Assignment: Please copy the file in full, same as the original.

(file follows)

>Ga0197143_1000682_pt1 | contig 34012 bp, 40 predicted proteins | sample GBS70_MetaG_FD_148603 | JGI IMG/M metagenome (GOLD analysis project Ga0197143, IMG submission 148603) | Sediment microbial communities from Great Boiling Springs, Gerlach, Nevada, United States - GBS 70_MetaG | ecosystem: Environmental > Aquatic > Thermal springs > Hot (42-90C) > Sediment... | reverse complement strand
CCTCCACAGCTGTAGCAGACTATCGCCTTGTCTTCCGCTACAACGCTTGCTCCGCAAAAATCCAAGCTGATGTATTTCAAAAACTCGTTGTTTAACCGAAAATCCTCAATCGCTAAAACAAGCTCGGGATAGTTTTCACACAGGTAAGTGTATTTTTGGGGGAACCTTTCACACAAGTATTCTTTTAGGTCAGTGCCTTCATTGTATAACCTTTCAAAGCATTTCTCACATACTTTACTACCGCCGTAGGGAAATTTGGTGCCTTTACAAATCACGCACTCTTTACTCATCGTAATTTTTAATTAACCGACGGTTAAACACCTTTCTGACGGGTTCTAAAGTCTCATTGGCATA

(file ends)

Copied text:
>Ga0197143_1000682_pt1 | contig 34012 bp, 40 predicted proteins | sample GBS70_MetaG_FD_148603 | JGI IMG/M metagenome (GOLD analysis project Ga0197143, IMG submission 148603) | Sediment microbial communities from Great Boiling Springs, Gerlach, Nevada, United States - GBS 70_MetaG | ecosystem: Environmental > Aquatic > Thermal springs > Hot (42-90C) > Sediment... | reverse complement strand
CCTCCACAGCTGTAGCAGACTATCGCCTTGTCTTCCGCTACAACGCTTGCTCCGCAAAAATCCAAGCTGATGTATTTCAAAAACTCGTTGTTTAACCGAAAATCCTCAATCGCTAAAACAAGCTCGGGATAGTTTTCACACAGGTAAGTGTATTTTTGGGGGAACCTTTCACACAAGTATTCTTTTAGGTCAGTGCCTTCATTGTATAACCTTTCAAAGCATTTCTCACATACTTTACTACCGCCGTAGGGAAATTTGGTGCCTTTACAAATCACGCACTCTTTACTCATCGTAATTTTTAATTAACCGACGGTTAAACACCTTTCTGACGGGTTCTAAAGTCTCATTGGCATA